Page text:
In the end this restructuring should be seen as a positive action that will help Google to maintain their leadership position while still allowing the new Alphabet holding company and the owners of Google the freedom to expand into other markets.


YouTube competitor Vimeo removes several videos from site for using “Pixels” in title

Opinion Editorial

According to a DMCA complaint documented on ChillingEffects.org (https://www.chillingeffects.org/notices/11039982#) and reported on at CNET (http://www.cnet.com/news/videos-taken-down-from-vimeo-for-using-the-word-pixels/), the video hosting site Vimeo has removed several videos from their service just because the videos used the word "Pixels" in the title. This is based on a complaint from the production company for the film "Pixels", a poorly rated Adam Sandler movie. (17% splat on RottenTomatoes.com, http://www.rottentomatoes.com/m/pixels/)

The videos removed included the short video that the film Pixels was based on along with several other videos that were posted on Vimeo years before the Pixels movie. It appears to me that the owners of these videos have a legitimate prior claim to the video title use of the word Pixels and could take legal action if they chose to. At the very least the removal of their videos from Vimeo is without merit and the videos should be returned to the site.

This action shows one of the problems with online video sites and unfortunately YouTube is not blameless in this regard. Video sites will usually honor DMCA copyright complaints without looking into the matter and will remove videos and even delete accounts without any attempt at verifying the legitimacy of the complaint. In the Pixels complaint it is patently obvious that videos uploaded years before the film Pixels was made clearly don't infringe on the film's rights. If anything the film Pixels is infringing on the other videos use of the word Pixels.

When the Batman film franchise was first rebooted with Michael Keaton playing Batman it is understandable that Warner Brothers would try to stop people from usingĀ  Batman imagery and references to the 1960's TV show. First they owned the Batman name, image, etc. and secondly they were trying to change the look and direction of the product. This included forcing a bar near here to change its name from Gotham City and banning Adam West and Burt Ward from wearing any part of their costumes from the 60's TV show at fan conventions. (I got this last part first hand as I was working for Burt Ward at the time on a TV pilot project he was doing).

But in the Pixels case the word is simply the plural form of a public domain common usage word and has been in use since the mid 1960's. (http://dictionary.reference.com/browse/pixel). The only infringement here would be for uses of the word pixels that were trying to create a false impression of a link to or association with the movie Pixels. As far as I can see none of the videos removed by Vimeo fit this case.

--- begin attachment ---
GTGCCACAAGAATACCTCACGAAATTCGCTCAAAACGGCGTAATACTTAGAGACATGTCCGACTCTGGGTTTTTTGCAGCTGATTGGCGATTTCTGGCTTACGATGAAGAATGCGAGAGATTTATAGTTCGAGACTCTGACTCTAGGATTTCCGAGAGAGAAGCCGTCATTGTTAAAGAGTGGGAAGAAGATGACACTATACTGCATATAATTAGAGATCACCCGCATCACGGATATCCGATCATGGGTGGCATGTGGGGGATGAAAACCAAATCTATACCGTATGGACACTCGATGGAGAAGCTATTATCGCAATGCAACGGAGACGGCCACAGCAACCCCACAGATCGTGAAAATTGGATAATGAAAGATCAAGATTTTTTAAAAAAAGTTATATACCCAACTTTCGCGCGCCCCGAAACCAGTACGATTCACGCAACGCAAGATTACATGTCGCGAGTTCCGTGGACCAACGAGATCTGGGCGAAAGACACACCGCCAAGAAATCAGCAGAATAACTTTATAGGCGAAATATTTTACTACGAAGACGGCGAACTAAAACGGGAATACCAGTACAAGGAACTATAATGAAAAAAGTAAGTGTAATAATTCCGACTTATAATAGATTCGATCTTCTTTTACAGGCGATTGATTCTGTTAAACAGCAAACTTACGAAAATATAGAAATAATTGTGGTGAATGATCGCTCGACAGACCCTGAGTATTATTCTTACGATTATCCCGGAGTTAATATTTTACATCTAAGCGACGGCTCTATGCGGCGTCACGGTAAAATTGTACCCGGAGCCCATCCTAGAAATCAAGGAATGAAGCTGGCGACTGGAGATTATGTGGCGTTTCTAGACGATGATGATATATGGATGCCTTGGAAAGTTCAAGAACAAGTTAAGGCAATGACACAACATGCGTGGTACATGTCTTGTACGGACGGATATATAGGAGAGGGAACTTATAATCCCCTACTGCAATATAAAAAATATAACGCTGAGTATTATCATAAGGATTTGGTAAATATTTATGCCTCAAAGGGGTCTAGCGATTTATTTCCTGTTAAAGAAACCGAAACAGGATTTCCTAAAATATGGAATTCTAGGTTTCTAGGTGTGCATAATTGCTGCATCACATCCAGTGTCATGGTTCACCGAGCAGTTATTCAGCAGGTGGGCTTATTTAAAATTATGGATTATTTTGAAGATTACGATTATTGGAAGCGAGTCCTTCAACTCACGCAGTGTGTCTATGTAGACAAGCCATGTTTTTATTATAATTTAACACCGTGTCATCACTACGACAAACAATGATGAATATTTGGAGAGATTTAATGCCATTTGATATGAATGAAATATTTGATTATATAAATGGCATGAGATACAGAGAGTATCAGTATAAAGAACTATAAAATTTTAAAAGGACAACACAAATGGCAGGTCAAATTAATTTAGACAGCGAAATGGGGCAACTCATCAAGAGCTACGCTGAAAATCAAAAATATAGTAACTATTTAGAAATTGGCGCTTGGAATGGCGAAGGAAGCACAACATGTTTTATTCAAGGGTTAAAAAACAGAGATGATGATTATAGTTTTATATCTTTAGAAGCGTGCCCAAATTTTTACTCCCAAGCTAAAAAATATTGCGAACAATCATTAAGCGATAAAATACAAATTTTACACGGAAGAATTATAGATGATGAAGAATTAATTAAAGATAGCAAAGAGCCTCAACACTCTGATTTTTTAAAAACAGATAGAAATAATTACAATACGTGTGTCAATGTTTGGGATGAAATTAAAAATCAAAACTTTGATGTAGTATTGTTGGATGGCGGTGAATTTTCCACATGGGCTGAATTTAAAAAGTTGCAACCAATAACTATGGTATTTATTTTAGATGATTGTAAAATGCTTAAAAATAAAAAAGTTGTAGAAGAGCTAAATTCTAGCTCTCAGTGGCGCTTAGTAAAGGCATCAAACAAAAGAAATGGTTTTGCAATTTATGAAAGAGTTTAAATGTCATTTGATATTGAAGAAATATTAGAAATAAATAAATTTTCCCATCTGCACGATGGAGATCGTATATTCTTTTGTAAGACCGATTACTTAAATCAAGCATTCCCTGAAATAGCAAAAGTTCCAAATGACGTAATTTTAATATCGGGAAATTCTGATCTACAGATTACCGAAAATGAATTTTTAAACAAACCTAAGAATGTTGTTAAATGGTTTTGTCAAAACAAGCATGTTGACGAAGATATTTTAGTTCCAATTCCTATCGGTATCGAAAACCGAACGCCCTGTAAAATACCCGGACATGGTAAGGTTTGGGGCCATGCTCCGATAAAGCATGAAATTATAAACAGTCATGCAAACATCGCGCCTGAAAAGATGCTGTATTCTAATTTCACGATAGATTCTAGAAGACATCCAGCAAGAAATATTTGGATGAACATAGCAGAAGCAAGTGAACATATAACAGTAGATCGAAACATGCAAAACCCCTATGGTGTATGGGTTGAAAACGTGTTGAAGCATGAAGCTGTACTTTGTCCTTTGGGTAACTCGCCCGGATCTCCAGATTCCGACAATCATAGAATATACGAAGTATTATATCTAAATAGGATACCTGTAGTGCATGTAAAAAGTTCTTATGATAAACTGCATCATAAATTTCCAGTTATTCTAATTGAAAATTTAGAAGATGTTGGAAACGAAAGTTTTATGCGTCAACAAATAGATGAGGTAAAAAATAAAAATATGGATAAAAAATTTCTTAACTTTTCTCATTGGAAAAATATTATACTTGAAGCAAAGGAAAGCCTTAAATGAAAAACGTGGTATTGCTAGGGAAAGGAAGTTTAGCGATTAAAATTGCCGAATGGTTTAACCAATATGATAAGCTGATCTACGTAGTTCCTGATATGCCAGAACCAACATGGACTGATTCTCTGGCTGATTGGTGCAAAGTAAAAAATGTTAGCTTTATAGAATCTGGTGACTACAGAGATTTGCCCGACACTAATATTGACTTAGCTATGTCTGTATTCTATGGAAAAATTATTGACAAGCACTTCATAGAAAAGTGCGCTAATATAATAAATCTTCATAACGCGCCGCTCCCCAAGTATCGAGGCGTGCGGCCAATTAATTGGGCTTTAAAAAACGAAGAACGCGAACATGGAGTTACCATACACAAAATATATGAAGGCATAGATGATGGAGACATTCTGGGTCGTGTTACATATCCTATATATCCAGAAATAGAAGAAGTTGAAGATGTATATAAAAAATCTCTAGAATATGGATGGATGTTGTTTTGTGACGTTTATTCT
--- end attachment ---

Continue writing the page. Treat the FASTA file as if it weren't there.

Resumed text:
All I can say is I hope that the owners of the videos that have been removed fight this action by Vimeo. As for the rest of us, I guess copyright infringement really means the company with the most money, the biggest name, and the best lawyers own the copyright. Doesn't matter whether or not it will hold up in court. YouTube is better about allowing Fair Use of content on their site, but if a company files a DCMA complaint with YouTube their first action is also to simply remove the video without researching the claim fully.

Here are some prior films with the use of the word Pixels in the title:

Pixels and Static (2009) - available on Amazon Prime
Legion: From Pixels to Picture (2010) - available on Amazon Prime

Looks to me like the makers of both of these films can go after the makers of Pixels for copyright infringement.

All of the above of course are only my opinions on the matter and I have written extensively in the past on video related forums about why you should never use copyrighted material in your videos unless you own the copyright or have received written permission. But actions like the above I consider attempts to steal copyrights from legitimate holders or users, or in this case an attempt to create a copyright or trademark half a century after the word entered common usage.

Unfortunately as shown above, even using common use words in our titles can sometimes get our videos removed from video sites.


Cracks in the cable business send media stocks tumbling – YouTube Viewers should go up

"Cracks in the cable business send media stocks tumbling"

This is the headline from the Washington Post on Aug 7, 2015. (http://www.washingtonpost.com/business/economy/cracks-in-the-cable-business-send-media-stocks-tumbling/2015/08/07/bc0ceacc-3d38-11e5-8e98-115a3cf7d7ae_story.html)

Basically media stocks took a large hit this week with companies like Disney losing 9 percent of their value and Viacom dropping 20 percent. Why the huge drop? Because people are "cutting the cable" and moving to online solutions for watching video. High up on the list are cable cutting services like Hulu, Netflix, and Amazon Prime, but also in the mix are video sharing sites like YouTube an Dailymotion.

The upshot is that people are looking more than ever to internet sources for watching movies, TV shows, and other video. In other words there should be more viewers than ever on YouTube. And this means more opportunities than ever to use YouTube as a revenue source. So, bad news for the major cable outlets, good news for YouTube producers.

Check the Washington Post article out. It points to several important factors to keep in mind as you build your YouTube channel.